Bees are some of the most important and overlooked animals we have. Through pollination of crops alone, they add approximately £600 million per year to the value of UK crops through increased yield and quality. In the UK, bees are the largest contributor to pollination; recent studies suggest that about one-third of pollination is delivered by honeybees. Bees contribute to our quality of living, signal the health of local ecosystems, are key to the preservation of biodiversity. All of that and they still manage to be the cutest bugs about!
In celebration of World Bee Day this May 20th, we’ve put together an infographic detailing their importance, the problems they face and a quick identification guide to the 8 most popular species of British Bumblebee. Teaching others to identify bees can help protect them; psychological studies have shown that the more people know about biodiversity, the more they will prioritise protecting it. If you want to know more about World Bee Day and watching out for our bumbliest buds, take a look at the UN World Bee Day resources here.
Caring for bees isn’t just and idealistic goal: it’s a necessity. Preserving bee populations is an integral part of the United Nations fight against world hunger. Ensuring biodiversity is also essential to building the resilient agriculture and ecosystems we will need to adapt to climate change. Without a healthy and thriving bee population in Britain, we would struggle to maintain food security, spending millions (or perhaps even billions) on manual pollination. If that isn’t enough to convince you- a world without bees would mean no coffee or chocolate either! Read through our infographic, share those bees facts with everyone you know and let’s gather together to try #savethebees
Bees are increasingly under threat from human activities. Learning about the ways we impact our shared environment is crucial if we wish to protect and preserve the essential role of pollinators like bees.
Why Protect Bees?
Bees, butterflies, bats and hummingbirds, are all pollinators. Pollinators allow many plants, including food crops, to reproduce. They also:
- – Are key to conserving biodiversity
- – Contributing directly to food security
- – Warn us about emerging environmental risks
- – Signal the health of local ecosystems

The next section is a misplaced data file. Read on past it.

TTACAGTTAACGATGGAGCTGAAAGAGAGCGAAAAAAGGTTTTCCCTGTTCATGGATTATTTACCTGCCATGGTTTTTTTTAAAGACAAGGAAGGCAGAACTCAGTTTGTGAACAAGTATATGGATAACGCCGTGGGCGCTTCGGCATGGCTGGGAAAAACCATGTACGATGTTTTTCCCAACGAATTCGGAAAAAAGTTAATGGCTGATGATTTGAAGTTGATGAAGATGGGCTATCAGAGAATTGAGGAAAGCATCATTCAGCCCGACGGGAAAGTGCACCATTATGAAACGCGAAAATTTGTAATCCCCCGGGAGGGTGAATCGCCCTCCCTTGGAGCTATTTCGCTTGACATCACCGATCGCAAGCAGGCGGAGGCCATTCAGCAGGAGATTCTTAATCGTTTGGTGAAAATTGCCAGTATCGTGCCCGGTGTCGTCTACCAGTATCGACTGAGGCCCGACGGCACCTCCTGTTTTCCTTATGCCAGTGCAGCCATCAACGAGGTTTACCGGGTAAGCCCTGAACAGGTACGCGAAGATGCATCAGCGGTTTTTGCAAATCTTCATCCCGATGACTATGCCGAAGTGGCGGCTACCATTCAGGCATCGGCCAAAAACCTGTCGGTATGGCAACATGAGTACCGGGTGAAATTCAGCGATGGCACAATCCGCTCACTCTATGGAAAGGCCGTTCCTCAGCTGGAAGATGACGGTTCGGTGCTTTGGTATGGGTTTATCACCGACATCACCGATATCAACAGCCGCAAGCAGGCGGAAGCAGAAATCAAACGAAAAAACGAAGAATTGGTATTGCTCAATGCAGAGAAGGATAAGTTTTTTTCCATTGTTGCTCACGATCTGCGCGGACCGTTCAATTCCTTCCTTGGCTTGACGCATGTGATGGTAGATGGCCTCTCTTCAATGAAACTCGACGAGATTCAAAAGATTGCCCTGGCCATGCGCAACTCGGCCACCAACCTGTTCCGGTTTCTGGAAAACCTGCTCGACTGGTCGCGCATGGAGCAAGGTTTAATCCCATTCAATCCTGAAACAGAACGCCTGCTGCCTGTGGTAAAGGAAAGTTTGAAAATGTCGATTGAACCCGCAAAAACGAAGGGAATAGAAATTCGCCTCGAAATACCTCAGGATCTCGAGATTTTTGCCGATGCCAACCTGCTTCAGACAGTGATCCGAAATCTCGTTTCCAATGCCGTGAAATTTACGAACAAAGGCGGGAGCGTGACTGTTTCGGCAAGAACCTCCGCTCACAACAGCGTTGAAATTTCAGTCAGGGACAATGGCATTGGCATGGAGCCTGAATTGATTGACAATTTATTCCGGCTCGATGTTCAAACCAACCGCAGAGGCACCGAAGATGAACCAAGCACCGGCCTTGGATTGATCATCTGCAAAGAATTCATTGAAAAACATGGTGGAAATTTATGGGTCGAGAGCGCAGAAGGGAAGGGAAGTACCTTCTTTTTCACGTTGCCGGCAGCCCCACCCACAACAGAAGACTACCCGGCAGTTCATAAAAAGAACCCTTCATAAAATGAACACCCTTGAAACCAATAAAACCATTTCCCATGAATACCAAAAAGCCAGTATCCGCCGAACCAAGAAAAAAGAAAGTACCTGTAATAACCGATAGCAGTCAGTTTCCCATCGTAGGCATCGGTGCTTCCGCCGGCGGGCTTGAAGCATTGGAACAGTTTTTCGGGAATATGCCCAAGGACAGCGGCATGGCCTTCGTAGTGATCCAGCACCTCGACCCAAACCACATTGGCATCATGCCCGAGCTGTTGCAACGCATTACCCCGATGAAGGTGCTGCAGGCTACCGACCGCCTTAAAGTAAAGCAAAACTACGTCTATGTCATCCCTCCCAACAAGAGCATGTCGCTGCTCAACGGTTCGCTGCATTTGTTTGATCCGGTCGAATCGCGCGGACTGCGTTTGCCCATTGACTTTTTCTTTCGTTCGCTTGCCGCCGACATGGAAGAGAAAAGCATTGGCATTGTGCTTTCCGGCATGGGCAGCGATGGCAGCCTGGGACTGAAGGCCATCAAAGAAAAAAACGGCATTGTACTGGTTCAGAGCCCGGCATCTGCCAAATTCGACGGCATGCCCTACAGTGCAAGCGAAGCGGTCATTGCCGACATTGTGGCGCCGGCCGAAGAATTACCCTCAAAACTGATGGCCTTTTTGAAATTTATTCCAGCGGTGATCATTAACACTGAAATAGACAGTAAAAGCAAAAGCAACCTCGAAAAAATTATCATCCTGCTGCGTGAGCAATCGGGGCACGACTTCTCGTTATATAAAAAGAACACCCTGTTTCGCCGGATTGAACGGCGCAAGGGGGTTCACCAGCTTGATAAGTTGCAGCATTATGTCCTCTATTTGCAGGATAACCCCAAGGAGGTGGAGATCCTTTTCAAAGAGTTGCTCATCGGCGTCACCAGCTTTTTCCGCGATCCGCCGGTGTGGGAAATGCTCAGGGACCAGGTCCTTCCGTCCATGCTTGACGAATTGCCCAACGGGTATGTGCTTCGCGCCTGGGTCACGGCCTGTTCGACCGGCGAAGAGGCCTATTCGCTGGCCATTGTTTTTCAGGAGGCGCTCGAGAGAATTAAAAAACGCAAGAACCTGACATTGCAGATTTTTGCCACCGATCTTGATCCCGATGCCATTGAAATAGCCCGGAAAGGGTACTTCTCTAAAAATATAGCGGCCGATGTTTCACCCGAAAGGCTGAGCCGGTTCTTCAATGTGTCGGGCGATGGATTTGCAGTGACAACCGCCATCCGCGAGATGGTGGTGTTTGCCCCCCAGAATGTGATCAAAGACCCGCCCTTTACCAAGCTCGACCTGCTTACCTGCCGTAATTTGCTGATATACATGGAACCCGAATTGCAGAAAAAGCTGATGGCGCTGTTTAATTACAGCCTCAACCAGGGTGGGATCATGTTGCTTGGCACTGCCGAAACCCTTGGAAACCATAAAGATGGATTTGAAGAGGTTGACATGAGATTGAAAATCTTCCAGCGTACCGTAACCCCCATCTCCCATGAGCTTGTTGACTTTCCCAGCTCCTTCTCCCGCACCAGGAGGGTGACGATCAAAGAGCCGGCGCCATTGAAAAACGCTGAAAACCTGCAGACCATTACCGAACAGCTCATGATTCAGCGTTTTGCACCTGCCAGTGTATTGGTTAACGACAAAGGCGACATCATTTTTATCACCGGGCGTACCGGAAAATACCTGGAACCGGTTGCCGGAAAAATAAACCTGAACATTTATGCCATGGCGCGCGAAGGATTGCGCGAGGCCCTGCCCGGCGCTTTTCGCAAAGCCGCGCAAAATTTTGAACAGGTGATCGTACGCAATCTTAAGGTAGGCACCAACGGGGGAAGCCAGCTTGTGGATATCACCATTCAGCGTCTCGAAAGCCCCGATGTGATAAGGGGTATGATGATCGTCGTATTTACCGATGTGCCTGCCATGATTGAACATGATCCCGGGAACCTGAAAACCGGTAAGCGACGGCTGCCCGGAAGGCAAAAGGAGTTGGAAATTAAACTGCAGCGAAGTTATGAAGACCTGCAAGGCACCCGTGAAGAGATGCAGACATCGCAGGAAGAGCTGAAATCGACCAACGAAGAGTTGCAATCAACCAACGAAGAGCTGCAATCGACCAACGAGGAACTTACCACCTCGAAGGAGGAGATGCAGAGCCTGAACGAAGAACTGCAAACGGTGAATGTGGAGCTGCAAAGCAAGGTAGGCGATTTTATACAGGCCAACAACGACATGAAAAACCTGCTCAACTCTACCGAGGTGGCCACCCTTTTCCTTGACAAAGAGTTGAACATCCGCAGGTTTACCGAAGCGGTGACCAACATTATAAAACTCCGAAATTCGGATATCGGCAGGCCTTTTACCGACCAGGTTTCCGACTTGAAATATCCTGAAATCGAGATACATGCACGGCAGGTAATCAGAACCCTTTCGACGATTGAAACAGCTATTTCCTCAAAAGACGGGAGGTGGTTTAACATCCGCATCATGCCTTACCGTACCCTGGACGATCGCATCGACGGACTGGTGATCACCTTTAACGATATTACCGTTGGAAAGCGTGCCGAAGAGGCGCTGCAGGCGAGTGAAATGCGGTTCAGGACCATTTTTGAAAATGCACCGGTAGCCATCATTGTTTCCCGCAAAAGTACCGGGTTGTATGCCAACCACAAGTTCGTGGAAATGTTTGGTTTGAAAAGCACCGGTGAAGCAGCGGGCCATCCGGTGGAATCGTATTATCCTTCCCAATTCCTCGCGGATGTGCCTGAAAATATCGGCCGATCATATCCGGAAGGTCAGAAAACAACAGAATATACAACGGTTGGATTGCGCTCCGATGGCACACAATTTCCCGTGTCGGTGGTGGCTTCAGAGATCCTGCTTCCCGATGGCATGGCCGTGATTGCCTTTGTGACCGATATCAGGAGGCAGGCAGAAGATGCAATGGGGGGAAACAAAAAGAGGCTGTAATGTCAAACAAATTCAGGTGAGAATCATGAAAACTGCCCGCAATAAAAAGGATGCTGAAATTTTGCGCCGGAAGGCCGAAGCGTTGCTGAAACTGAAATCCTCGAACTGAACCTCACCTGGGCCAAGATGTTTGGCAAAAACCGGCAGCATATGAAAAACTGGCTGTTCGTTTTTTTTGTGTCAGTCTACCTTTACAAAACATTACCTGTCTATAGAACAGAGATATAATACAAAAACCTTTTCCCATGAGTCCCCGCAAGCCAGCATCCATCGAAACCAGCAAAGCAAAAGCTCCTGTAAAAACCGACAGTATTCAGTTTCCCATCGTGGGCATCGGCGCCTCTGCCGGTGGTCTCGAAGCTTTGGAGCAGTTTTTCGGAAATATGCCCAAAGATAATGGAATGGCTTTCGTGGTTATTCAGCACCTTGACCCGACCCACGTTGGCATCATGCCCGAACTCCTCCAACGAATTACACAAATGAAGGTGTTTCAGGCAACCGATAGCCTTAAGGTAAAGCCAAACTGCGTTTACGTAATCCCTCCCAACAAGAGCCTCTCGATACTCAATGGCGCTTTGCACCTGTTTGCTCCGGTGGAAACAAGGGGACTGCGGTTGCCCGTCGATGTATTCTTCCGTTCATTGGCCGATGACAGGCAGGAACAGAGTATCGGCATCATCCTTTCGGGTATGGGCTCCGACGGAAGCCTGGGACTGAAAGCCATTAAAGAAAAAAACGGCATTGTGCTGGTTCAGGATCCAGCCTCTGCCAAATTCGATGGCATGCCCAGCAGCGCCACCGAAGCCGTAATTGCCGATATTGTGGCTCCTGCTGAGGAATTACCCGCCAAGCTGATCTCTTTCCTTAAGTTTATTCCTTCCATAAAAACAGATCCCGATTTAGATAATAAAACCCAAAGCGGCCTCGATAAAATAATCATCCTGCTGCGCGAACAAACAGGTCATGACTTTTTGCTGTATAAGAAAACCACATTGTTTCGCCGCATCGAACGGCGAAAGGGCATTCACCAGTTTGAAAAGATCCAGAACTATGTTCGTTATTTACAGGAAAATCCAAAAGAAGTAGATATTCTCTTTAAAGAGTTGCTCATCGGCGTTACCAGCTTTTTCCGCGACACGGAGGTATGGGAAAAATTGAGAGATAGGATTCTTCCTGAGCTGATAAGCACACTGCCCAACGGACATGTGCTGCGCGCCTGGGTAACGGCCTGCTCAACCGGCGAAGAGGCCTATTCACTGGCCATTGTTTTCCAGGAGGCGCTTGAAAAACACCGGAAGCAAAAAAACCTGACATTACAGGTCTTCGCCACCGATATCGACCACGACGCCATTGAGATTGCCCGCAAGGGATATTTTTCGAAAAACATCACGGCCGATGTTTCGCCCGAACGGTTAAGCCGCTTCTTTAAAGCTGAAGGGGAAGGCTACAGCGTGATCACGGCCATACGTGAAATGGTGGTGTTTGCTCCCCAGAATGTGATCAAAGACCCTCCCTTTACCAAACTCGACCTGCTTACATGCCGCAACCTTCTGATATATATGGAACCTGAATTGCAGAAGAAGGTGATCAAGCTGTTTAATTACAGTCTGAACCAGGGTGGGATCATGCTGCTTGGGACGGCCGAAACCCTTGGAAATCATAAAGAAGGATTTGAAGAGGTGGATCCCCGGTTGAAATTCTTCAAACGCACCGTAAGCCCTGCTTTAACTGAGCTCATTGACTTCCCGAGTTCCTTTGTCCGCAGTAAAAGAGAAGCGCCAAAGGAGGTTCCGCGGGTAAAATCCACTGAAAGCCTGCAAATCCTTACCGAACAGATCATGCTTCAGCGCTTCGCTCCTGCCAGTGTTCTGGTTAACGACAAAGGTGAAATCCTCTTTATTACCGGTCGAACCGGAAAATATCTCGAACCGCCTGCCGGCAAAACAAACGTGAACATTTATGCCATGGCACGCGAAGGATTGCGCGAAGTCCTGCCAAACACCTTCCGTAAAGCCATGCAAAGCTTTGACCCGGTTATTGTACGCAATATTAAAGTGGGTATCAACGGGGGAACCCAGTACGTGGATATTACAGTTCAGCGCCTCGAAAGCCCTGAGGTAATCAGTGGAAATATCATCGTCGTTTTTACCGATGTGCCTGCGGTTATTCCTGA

Managed Pollination could increase global yield by 25%.
Threats to Bee Health
No angle factor to be responsible for all the observed changes in pollinators and pollination in the UK and worldwide. The importance of different factors varies with the environmental setting.
Threats to Bee Health
- – Intensification of Land-Use
- – Pests & Diseases
- – Climate Change
- – Use of Pesticides
- – Competition from Invasive Species
- – Increased Malnutrition
- – Pest & Disease Outbreaks
- – Habitat Loss
- – Non-Communicable Diseases
A Closer Look at Pesticides
Pesticides cause bees a whole host of problems, including:
- – Inability to navigate and fly back to the hive, nest, or colony.
- – Reduction of foraging and food collection
- – Impairment of communication with nestmates – a disaster for social insects
- – Impaired Memory and Ability to Learn
- – Chronic Exposure compromises the immune system & increases susceptibility to diseases and pathogens.
Decline in Real Time
Bees are disappearing at an alarming rate. These animals need undisturbed places to nest, and flowers to feed on when the crops are not flowering, Without these they cannot thrive.
Within the last 50 years, 50% fewers bees, butterflies and moths have been observed.
One in ten species of wild bees are facing extinction in Europe. British bees declined by 46% in the past decade. Since the 1930’s the UK has lost 97% of our wildflower meadows.
52% decline in solitary bees.
3 UK bumblebee species are now extinct & 6 more are endangered.
What Would Happen in a World Without Bees?
75% of all crop species require pollination by animals. Manual pollination would be unsustainably expensive.
Pollinators add roughly £600 million each year to the value of UK crops. In the USA, this number rises to a whopping $74.6 billion.
Pollinators play an essential role in helping to feed a rising world population in a sustainable way and help maintain biodiversity and a vibrant ecosystem.
How Can You Help Bees?
Teaching others to identify bees can help to protect them; psychological studies have shown that the more people know about biodiversity, the more they prioritise protecting it.
There are over 250 species of bees in the UK, but here’s a quick guide to spotting the 8 most commonly seen bumblebees.
1. Common Carder Bee
An all ginger bee. There are 3 all ginger bee species and this is by far the most commonly seen.
2. Red-Tailed Bee
All black with bright red tail (except males who have yellow facial hair & thorax banding).
3. Early Bees
A small bee with a ginger tail and yellow banded body. A spring time bee.
4. Tree Bees
Ginger-brown thorax, black abdomen and white tail, Only arrived in the UK in 2001.
5. Garden Bees
Has yellow-black-yellow thorax, a yellow band at the base of the abdomen, and a pure white tail. Loves foxglove.
6. Health Bees
Small round face. Has yellow black yellow thorax with the final yellow band merging with the yellow band of the abdomen.
7. Buff-Tailed Bees
“Buff” sand coloured tail, with deep golden yellow and black bands across the rest of their body.
8. White-Tailed Bees
Yellow black thorax and yellow black abdomen with a bright whitetail.